Fig. 1 “Transgendered Processional Cross”, St. May’s Church in downtown Rochester
While recently researching images of Christ from the fourth and fifth centuries, I was made to think of the transgendered processional cross that is used at St. Mary’s in downtown Rochester (Fig. 1), as well as the legitimacy of similar contemporary interpretations of Christ. The corpus of the cross, while small, is unambiguously female with wide hips , and breasts.
The cross is actually a variant of the Resurrected Christ Cross; a type of cross that emphasizes the resurrected Christ over the suffering Christ.
To my point: A significant number of images of Christ from the third through the fifth centuries also have obvious feminine characteristics. That’s the conclusion of well respected art historians, not just me. The number of examples and their scattered production throughout the Roman Empire suggests a deliberate interpretation and not a localized peculiarity.
Two figures in particular are interesting as stories related to them highlight their feminine appearance. The first (Fig.2), when it arrived at the Museo Nazionale della Terme in Rome, was titled “Seated Poetess” as it, well, looked like a female figure.
Fig 2 “Statuette of Seated Christ” (ca.350), Rome, Museo Nazionale della Terme
In 1914, research revealed that it was strikingly similar to the figures of Christ used on sarcophagi. The statuette depicts a smooth skinned youth with gorgeous locks of hair and female breasts.
The second figure with an interesting attending story is the large center figure of an apse mosaic (Fig. 3).
Fig. 3 “Vision of Ezekial” (ca. 425-50)
As the story goes, the artist had carefully rendered a figure of Mary in the center of the apse. Returning one morning to finish the rest of the work he discovered that the apse mosaic had miraculously changed into an image of “Christ in Glory.” The wide hips of the figure, the long flowing hair, smooth face and generally feminine curves do, in fact, suggest a female figure.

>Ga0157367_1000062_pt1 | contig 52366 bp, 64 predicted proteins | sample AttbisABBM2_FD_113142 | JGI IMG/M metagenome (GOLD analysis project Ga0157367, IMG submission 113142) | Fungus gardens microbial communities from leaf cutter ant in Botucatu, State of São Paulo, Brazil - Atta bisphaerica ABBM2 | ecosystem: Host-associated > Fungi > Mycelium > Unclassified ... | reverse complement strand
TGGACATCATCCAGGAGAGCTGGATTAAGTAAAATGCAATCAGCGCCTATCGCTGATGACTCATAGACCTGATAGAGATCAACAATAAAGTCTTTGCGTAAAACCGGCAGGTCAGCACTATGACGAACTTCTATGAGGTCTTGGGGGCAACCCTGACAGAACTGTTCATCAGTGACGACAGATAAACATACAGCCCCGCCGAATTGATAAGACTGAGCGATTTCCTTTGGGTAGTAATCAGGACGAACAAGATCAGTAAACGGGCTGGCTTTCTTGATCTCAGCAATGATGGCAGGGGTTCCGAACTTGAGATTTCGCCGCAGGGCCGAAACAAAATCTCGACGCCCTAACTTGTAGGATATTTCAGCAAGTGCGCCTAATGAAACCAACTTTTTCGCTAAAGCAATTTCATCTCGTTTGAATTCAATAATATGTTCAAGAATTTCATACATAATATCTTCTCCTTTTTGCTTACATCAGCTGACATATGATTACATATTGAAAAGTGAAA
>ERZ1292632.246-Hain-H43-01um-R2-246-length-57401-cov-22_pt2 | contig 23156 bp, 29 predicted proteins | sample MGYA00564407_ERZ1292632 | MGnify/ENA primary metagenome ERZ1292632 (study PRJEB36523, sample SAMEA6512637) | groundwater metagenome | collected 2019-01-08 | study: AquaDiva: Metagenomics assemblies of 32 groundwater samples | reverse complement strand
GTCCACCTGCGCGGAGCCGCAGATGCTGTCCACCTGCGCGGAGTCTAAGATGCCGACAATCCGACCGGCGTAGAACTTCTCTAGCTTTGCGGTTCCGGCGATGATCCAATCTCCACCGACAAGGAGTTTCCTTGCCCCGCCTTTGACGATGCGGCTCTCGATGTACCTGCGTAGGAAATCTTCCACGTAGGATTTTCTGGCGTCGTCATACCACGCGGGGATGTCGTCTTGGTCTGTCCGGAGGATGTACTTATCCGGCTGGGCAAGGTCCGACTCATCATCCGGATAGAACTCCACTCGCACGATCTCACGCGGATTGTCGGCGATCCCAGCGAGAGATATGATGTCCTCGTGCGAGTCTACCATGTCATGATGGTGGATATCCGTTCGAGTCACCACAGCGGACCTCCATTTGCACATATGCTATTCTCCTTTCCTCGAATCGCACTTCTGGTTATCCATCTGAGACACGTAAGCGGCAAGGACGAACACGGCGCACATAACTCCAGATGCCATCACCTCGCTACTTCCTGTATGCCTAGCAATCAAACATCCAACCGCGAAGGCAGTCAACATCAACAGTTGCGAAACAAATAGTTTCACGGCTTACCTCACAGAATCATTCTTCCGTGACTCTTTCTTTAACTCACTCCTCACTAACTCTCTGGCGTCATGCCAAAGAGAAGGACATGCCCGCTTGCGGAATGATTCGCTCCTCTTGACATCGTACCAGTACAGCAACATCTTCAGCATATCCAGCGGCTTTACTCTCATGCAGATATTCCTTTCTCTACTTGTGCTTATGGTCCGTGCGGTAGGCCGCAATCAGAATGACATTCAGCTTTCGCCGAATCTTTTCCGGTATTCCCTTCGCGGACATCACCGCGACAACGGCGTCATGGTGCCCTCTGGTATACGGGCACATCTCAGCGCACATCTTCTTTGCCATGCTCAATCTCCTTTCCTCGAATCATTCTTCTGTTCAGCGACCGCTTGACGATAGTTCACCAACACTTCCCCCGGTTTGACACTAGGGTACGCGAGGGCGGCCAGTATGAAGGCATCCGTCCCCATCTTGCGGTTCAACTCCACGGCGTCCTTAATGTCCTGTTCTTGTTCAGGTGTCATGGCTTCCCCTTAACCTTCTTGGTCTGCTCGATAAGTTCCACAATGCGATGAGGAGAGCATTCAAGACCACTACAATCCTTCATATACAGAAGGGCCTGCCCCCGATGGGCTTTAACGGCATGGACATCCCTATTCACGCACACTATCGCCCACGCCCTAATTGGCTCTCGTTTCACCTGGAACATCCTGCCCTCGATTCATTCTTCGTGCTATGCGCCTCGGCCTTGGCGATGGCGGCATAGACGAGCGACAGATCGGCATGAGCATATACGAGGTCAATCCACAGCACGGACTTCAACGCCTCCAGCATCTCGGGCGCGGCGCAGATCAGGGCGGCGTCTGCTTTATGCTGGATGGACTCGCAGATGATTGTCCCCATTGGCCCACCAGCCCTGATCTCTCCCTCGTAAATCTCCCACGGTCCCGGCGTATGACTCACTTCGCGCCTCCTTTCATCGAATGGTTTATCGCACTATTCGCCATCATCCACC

Men, of course, can exhibit feminine physical characteristics and, depending on the amount of body fat, have pronounced breasts. Are these two examples, then, accidental or intentional expressions of femininity?
A third example makes us think the feminine characteristics are, indeed, intentional. In a sarcophagus front (Fig. 4) Christ is shown standing on a rock outcrop or hill between Peter and Paul. To the sides of the central scene are represented the patrons: a husband (far left side) and wife (far right). Christ is shown with breasts (compare with the wife; contrast with the husband).
Fig. 4 “Traditio Legis” (5th c.)
Take a look at one more example: another seated figure of Christ (Fig. 5); young, smooth shaven, breasts, and hair delicately curled.
Fig. 5 “Seated Christ” (5th c.) Detail from a sarcophagus.
There are many other examples we could look at but let’s leave it at these few.
What are we to think of all this? Are these images proof the early Christians had a feminine understanding of Christ/divinity that was eventually suppressed by a male dominated hierarchical Church?
In Parts 2 and 3 we’ll take a look at some of the contextual background to the images we’ve looked at and offer an explanation for their appearance.
In Part 4 we’ll layout an alternative argument for why the use of feminine imagery for Christ faded away and conclude with a judgment on the liturgical appropriateness of the St. Mary’s processional cross.
I hope you find the subject intriguing.
(Do you know of any other transgendered or female images of Christ in use liturgically [not privately] in the diocese of Rochester? Please let me know.)
Book suggestions: Thomas F. Mathews’ The Clash of Gods (revised and expanded edition), pp119-138, which is what got me thinking about this subject as a possible post. Some of the examples we will look at came from his book.